Rams: Film Review

Rams

As a massive Jurassic Park fan, I will watch Sam Neill in anything, hence why I ended up checking out Rams. I genuinely thought I was signing up for an oddball comedy about sheep farmers but it turned out to have far more heart than I was expecting.

Neill plays Colin, who runs a sheep farm literally next door to his estranged brother Les (Michael Caton). Despite their physical closeness, the neighbouring brothers couldn’t be more distant – they haven’t spoken in years following a rift. When Les’ prized ram is diagnosed with a rare and lethal illness, all farmers in the remote Mount Barker region of Western Australia are ordered to kill their flocks to prevent the spread and their livelihoods are put at risk, but Colin opts to secretly outwit the Department of Agriculture officials and Les goes for angry defiance of the rules. Can the warring brothers set aside their differences to save the family’s prized flock?

I was expecting a simple-minded raucous comedy about sheep, but Rams, a remake of the 2015 Icelandic film of the same name, is far more warm and charming than I was prepared for. It has quite a few funny moments and some great animal acting scenes – particularly with the top-secret sheep cover-up plan – but they sit within the context of a much more down-to-earth rural drama which focuses on the themes of family, communication, and community. It becomes even more tender and heartfelt nearer the end when a bushfire looms on the horizon, threatening livelihoods already decimated by the sheep disease even further.

Neill is well cast as the affable brother, who is well-liked in town, friendly with the other local farmers and likes to tell his sheep they’re beautiful, while Caton plays his polar opposite as Les. He’s gruff, rough, and a loner who often likes to drink too much and fall into a stupor in the scorching Australia sun. They’re surrounded by a great support cast too, from Miranda Richardson as British vet Kat and Asher Keddie as fellow farmer Angela.

There’s a lot more to Rams, directed by Jeremy Sims, than I was expecting. There’s a great mix of comedy and drama, uplifting moments and sad ones, and I cared about the story and characters more than I thought I would when I first saw the marketing materials. Don’t let them deceive you!

Available on digital platforms from Friday 5th February

Rating: 3.5 out of 5.

Blackbird: Film Review

Blackbird

With a star-studded ensemble cast led by Susan Sarandon, Kate Winslet, Sam Neill, and Mia Wasikowska, I simply couldn’t resist checking out Blackbird, but I have to admit I came away disappointed.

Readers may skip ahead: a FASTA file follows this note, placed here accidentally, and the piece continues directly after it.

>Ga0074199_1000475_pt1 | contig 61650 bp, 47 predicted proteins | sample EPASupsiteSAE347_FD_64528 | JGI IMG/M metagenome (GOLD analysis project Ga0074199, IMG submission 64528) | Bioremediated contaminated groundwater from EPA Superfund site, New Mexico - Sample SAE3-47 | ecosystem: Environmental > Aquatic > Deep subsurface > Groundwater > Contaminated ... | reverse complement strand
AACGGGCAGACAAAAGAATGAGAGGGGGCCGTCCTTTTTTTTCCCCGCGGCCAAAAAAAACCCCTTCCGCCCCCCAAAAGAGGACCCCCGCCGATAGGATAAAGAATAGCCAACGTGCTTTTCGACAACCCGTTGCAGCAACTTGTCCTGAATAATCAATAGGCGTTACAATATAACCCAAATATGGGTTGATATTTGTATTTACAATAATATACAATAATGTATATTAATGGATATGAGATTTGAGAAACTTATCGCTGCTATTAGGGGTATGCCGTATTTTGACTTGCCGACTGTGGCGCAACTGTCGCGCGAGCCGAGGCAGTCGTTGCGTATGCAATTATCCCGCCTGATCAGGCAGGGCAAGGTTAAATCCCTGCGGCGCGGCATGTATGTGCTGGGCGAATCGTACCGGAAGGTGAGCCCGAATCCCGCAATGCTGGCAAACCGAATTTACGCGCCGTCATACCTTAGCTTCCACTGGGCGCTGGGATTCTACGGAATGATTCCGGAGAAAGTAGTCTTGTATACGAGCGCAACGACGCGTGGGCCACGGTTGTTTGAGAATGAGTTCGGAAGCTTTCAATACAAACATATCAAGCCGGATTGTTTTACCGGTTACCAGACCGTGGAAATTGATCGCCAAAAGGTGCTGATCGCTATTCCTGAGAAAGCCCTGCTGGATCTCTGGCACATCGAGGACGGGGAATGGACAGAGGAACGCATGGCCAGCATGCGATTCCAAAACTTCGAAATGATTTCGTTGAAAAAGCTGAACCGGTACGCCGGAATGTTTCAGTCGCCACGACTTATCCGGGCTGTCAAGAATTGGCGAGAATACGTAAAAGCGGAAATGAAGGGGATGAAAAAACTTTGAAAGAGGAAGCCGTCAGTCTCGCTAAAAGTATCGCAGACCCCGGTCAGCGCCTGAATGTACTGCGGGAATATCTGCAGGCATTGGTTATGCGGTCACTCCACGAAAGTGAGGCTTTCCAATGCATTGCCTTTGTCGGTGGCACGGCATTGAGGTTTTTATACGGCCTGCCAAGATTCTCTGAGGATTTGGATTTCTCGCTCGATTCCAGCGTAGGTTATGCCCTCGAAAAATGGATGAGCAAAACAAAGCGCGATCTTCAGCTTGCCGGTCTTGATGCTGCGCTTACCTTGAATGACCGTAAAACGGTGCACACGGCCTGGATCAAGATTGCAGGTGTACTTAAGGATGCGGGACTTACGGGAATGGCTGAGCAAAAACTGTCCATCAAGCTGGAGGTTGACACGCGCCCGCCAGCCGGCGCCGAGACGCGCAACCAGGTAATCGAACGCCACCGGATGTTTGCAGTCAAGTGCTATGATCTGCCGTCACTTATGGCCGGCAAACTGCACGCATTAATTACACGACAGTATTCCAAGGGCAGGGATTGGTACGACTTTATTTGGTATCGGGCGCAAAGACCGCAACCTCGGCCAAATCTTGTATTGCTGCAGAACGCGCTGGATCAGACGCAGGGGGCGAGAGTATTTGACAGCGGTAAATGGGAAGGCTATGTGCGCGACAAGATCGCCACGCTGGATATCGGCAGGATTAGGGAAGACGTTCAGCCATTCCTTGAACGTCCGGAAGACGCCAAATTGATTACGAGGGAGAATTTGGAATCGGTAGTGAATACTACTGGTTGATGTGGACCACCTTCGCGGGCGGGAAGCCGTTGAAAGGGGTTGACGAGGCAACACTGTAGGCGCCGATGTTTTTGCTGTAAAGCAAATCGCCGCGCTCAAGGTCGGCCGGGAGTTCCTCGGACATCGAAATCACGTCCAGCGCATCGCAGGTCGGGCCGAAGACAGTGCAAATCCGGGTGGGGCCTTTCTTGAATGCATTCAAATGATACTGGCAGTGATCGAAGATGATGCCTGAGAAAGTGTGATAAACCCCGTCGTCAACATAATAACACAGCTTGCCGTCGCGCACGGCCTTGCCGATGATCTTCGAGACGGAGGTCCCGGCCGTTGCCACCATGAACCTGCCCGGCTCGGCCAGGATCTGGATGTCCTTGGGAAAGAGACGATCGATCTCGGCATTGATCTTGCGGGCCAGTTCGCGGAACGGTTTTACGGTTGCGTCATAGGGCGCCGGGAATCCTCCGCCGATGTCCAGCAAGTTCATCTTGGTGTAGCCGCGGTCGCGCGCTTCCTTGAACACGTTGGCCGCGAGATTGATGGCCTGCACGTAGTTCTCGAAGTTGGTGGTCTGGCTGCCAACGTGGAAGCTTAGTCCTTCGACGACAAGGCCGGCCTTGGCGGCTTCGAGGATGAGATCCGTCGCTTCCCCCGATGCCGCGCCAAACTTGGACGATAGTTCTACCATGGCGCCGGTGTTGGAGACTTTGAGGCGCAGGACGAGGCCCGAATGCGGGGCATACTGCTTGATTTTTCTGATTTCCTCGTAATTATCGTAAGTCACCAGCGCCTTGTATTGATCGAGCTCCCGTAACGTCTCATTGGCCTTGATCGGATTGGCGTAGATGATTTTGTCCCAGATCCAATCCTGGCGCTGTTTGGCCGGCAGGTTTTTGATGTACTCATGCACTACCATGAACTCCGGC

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Peter Rabbit: Film Review

As much as I love Domhnall Gleeson, I must admit that I didn’t like the look of Peter Rabbit much. The trailer really didn’t sell it to me, so I was very surprised to find that it is a fun family movie that I enjoyed immensely.

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The Commuter: Film Review

Liam Neeson has become synonymous with kickass action films since the success of Taken, and The Commuter is exactly what you would expect from Neeson and director Jaume Collet-Serra, who previously teamed up on Non-Stop and Unknown.

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Hunt for the Wilderpeople: Film Review

hunt1

I was a big fan of Taika Waititi’s previous comedy, the horror What We Do in the Shadows, so I was excited to see what the New Zealand writer/director/actor would come up with next and he’s successfully managed another corker.

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Sam Neill & Liam Neeson at the Hunt for the Wilderpeople premiere

sam-crop

Last tonight I met Sam Neill, Julian Dennison, Liam Neeson and Charles Dance at the Hunt for the Wilderpeople ‘special screening’ which is pretty much a premiere without a big, red carpet and usually held inside. Click inside for more…

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Top Films for September

bridget

How is it September already?! I can’t believe it’s here but there is an impressive slate of films heading your way this month, so I had to expand my usual five-six recommendations to eight and I could have even included more. There is THAT much cool stuff coming up.

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